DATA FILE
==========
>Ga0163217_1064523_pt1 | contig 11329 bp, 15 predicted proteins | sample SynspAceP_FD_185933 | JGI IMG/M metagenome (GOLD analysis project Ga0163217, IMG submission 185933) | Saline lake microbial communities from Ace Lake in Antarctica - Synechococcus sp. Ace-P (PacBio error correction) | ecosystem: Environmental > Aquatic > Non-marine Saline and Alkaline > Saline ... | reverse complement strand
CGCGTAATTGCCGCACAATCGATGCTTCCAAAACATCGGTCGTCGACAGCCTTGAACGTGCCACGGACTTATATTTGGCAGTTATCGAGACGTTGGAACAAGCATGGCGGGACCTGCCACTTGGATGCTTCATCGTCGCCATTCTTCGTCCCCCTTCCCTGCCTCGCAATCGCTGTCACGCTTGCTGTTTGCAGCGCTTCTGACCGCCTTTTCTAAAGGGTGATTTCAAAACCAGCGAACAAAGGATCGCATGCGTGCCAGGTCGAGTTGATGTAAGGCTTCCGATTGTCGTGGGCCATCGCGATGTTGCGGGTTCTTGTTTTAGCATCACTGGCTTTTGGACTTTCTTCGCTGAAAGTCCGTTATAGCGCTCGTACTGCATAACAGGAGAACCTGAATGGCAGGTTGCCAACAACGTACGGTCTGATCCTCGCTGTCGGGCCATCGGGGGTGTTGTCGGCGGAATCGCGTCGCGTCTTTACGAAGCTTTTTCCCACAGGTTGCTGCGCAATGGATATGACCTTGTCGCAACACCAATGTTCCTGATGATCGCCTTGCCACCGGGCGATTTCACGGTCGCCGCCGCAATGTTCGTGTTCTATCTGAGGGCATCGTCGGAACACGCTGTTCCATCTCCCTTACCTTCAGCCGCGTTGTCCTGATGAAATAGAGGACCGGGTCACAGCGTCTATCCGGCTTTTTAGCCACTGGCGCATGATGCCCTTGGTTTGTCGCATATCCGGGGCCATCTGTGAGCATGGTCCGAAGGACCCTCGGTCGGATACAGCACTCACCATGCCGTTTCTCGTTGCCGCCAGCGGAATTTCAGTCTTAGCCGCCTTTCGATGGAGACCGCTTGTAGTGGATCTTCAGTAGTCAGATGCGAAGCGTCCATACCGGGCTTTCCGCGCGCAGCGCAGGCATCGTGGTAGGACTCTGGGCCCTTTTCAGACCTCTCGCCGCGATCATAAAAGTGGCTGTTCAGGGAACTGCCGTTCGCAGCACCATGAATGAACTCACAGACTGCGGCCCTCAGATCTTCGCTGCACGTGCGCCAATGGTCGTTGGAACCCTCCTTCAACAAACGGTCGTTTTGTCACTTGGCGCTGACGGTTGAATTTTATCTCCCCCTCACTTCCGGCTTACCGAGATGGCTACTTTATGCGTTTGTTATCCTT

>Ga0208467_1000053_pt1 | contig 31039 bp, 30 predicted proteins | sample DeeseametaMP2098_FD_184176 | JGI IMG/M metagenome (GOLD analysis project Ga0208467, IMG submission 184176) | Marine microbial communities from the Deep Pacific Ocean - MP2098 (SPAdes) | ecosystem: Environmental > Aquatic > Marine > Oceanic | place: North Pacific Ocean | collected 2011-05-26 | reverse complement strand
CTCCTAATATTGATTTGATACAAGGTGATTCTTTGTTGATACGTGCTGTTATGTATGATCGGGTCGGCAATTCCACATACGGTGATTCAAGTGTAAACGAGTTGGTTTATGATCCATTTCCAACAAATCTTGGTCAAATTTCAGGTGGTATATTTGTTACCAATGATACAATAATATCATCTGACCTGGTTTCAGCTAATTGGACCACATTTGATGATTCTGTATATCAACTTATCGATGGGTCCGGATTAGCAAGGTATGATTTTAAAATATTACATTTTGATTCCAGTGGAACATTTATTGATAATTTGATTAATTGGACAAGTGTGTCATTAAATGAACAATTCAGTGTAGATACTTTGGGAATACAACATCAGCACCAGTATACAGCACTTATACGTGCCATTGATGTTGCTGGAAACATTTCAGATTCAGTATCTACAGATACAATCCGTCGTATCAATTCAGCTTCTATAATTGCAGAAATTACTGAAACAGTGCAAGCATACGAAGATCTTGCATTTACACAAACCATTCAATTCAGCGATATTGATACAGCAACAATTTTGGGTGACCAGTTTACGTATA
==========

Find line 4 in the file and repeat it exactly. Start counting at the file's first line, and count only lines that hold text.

CTCCTAATATTGATTTGATACAAGGTGATTCTTTGTTGATACGTGCTGTTATGTATGATCGGGTCGGCAATTCCACATACGGTGATTCAAGTGTAAACGAGTTGGTTTATGATCCATTTCCAACAAATCTTGGTCAAATTTCAGGTGGTATATTTGTTACCAATGATACAATAATATCATCTGACCTGGTTTCAGCTAATTGGACCACATTTGATGATTCTGTATATCAACTTATCGATGGGTCCGGATTAGCAAGGTATGATTTTAAAATATTACATTTTGATTCCAGTGGAACATTTATTGATAATTTGATTAATTGGACAAGTGTGTCATTAAATGAACAATTCAGTGTAGATACTTTGGGAATACAACATCAGCACCAGTATACAGCACTTATACGTGCCATTGATGTTGCTGGAAACATTTCAGATTCAGTATCTACAGATACAATCCGTCGTATCAATTCAGCTTCTATAATTGCAGAAATTACTGAAACAGTGCAAGCATACGAAGATCTTGCATTTACACAAACCATTCAATTCAGCGATATTGATACAGCAACAATTTTGGGTGACCAGTTTACGTATA